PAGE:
GU Patho Endocrine & Neuro
Card Set Information
GU Patho Endocrine & Neuro
Exam 2 Neuro & Endocrine
Causes ischemic necrosis and hypopituitarism (anterior).
Hypo- or Hyperpituitarism? Prolactinoma
Hypo- or Hyperpituitarism? Growth hormone adenoma
Hypo- or Hyperpituitarism? ACTH adenoma
Hypo- or Hyperpituitarism? Gonadotroph cell adenoma.
Hypo- or Hyperpituitarism? TSH cell adenoma
Hypo- or Hyperpituitarism? Null cell adenoma
What is a null cell adenoma?
The anterior pituitary is not functioning b/c the cells are not producing
Hypo- or Hyperpituitarism? Ischemic necrosis/Sheehan syndrome
Hypo- or Hyperpituitarism? ablation of pituitary
What needs to exist to dx SIADH? Why?
normal renal, adrenal and thyroid fxn
adrenals could be producing too much or thyroid could be encouraging too much release
What is neurogenic DI?
insufficient amounts of ADH
What is Nephrogenic DI?
inadequate response to ADH by kidneys
What's the big deal about ACTH deficiency?
It causes reduced or no cortisol secretion, which will cause decreased BGL b/c:
* increased insulin sensitivity
*decreased glycogen stores
Hypersecretion of GH during adulthood.
Hypersecretion of GH during childhood (before epiphyseal plates close).
What is Conn's Syndrome?
Excess secretion of aldosterone from adrenal cortex
Result of Conns Syndrome.
increased Na+ and H20 retention = hypervolemia & HTN
decreased K+ (d/t renal excretion)
What is virilization?
hypersecretion of androgens = development of male sex characteristics in a female
Part of brain that controls coughing, sneezing, swallowing, vomiting and the CN nuclei it contains.
Medulla oblongata (part of Myelencephalon)
Part of brain that controls respiration & the CN nuclei it contains.
Part of brain that maintains balance & posture.
Part of brain that controls reflex activies (HR, RR, BP) & the CN nuclei it contains.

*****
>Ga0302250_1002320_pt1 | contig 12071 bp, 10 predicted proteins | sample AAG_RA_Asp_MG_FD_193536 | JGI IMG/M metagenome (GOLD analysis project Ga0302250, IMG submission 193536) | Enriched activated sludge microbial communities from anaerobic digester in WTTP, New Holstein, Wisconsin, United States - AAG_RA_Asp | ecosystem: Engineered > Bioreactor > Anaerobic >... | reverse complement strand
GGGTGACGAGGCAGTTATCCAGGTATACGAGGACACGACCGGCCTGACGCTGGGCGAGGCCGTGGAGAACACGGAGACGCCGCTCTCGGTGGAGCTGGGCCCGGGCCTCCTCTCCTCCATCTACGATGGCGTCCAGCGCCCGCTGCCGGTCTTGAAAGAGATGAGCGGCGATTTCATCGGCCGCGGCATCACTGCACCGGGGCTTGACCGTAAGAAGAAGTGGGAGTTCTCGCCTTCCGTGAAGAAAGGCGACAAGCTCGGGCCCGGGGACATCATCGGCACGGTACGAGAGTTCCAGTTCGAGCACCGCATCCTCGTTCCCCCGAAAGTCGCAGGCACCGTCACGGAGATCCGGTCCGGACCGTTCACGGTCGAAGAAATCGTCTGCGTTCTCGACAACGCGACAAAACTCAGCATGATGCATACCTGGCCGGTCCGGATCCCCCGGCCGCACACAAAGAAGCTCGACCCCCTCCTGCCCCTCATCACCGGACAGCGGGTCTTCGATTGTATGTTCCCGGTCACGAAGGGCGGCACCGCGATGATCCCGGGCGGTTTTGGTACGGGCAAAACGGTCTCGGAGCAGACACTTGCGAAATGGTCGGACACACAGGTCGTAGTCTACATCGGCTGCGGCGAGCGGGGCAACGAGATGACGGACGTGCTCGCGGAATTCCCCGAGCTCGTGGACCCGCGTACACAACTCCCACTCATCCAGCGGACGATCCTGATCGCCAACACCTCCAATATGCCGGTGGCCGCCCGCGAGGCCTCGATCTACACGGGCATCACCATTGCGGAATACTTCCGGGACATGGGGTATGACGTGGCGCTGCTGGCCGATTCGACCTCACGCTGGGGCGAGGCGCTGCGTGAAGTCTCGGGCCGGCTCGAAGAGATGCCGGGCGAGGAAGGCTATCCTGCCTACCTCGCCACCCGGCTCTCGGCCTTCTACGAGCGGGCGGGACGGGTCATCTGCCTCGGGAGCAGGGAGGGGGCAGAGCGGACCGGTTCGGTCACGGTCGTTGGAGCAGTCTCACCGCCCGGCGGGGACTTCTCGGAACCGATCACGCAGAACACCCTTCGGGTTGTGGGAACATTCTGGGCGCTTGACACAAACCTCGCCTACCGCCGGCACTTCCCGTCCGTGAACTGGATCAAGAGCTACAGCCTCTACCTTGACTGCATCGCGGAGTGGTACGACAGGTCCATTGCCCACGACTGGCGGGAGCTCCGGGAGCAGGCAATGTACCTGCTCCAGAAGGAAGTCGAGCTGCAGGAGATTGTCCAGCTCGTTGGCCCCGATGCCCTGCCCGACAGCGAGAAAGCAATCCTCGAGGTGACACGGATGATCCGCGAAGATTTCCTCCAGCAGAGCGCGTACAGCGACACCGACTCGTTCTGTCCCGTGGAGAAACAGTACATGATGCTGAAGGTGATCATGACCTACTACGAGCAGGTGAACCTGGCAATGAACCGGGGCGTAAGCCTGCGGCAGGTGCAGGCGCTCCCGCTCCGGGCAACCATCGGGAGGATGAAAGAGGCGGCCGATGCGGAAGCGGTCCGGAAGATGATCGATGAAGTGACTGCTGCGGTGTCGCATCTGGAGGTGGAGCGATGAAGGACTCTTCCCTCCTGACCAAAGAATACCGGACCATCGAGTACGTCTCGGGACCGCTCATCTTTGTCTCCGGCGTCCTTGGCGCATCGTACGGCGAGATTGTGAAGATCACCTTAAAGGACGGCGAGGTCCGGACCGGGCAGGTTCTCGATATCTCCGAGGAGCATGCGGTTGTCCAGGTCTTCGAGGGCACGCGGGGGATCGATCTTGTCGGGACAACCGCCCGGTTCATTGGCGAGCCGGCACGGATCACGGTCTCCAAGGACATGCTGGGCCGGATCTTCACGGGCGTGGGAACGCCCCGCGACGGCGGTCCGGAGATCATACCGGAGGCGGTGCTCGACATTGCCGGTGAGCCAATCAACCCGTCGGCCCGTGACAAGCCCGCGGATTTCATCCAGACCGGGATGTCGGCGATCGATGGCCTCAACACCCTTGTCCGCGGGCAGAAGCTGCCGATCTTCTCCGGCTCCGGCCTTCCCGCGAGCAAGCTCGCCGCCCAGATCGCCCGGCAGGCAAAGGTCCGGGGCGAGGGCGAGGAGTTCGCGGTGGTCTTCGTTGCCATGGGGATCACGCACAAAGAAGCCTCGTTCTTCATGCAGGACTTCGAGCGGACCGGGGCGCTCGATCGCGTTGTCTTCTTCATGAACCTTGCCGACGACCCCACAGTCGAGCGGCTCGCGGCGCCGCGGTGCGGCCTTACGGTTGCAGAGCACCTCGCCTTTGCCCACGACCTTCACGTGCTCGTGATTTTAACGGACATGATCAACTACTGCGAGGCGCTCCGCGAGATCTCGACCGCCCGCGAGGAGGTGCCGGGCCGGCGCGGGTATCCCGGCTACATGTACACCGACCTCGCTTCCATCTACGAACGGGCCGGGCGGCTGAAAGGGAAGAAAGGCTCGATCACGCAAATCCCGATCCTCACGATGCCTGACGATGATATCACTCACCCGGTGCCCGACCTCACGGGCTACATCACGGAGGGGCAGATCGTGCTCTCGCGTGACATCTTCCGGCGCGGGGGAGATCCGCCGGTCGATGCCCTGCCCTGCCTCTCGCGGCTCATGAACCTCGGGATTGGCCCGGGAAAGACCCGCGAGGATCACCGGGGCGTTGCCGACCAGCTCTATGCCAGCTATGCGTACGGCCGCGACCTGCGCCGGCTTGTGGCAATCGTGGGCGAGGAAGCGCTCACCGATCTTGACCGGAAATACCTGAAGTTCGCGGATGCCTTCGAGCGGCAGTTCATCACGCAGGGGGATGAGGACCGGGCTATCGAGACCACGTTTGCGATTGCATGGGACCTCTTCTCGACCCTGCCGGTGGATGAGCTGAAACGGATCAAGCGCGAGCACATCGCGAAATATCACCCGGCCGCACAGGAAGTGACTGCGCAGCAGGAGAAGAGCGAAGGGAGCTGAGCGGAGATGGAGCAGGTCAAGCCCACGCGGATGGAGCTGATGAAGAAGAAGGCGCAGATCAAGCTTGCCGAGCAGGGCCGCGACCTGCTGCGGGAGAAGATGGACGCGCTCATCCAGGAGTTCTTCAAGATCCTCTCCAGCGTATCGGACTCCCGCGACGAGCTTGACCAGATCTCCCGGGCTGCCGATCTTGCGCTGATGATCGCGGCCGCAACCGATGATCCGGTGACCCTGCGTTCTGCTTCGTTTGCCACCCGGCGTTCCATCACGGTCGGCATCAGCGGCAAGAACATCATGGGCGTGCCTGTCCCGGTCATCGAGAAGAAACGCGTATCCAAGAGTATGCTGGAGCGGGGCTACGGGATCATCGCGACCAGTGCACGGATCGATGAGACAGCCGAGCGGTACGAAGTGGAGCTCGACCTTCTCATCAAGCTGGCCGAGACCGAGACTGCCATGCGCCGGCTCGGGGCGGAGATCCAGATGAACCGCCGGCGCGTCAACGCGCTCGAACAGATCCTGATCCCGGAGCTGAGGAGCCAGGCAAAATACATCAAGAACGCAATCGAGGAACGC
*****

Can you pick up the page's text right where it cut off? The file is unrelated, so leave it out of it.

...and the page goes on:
Medulla oblongata (part of myelencephalon)
What is Galea aponeurotica?
covers the cranium directly under the bone
Sympathetic or Parasympathetic? Paravertebral ganglia
Sympathetic or Parasympathetic? Steady State
Sympathetic or Parasympathetic? Thoracolumbar outflow
Sympathetic or Parasympathetic? postganglionic fiber is adrenergic
Sympathetic or Parasympathetic? target organs are stimulated by NE
Sympathetic or Parasympathetic? fight or flight
Sympathetic or Parasympathetic? postganglionic fiber is cholinergic
both! (only to sweat glands for sympathetic)
Sympathetic or Parasympathetic? target organs are stimulated by ACh
Sympathetic or Parasympathetic? craniosacral outflow
Sympathetic or Parasympathetic? effects are more WIDESPREAD and PROLONGED
What is the corticobulbar
pathway responsible for?
movement of eyes, face, tongue, throat
(same as lateral cortcospinal)
For what are basal ganglia responsible?
fine-tuning motor movement
The ____________ tract of the
muscles to move.
(like when you start to fall backward)
What is the nucleus pulposus?
absorbs shock & prevents damage to vertebrae
mass of elastic fibers
Back pain is usually due to?
nucleus pulposus becomes calcified = bone on bone
_____ is the primary regulater for CNS BF.
How does CO2 regulate the blood supply to the brain?
As CO2 increases, bld supply increases to bring in more O2
As CO2 decreases, BV constrict to minimize bld supply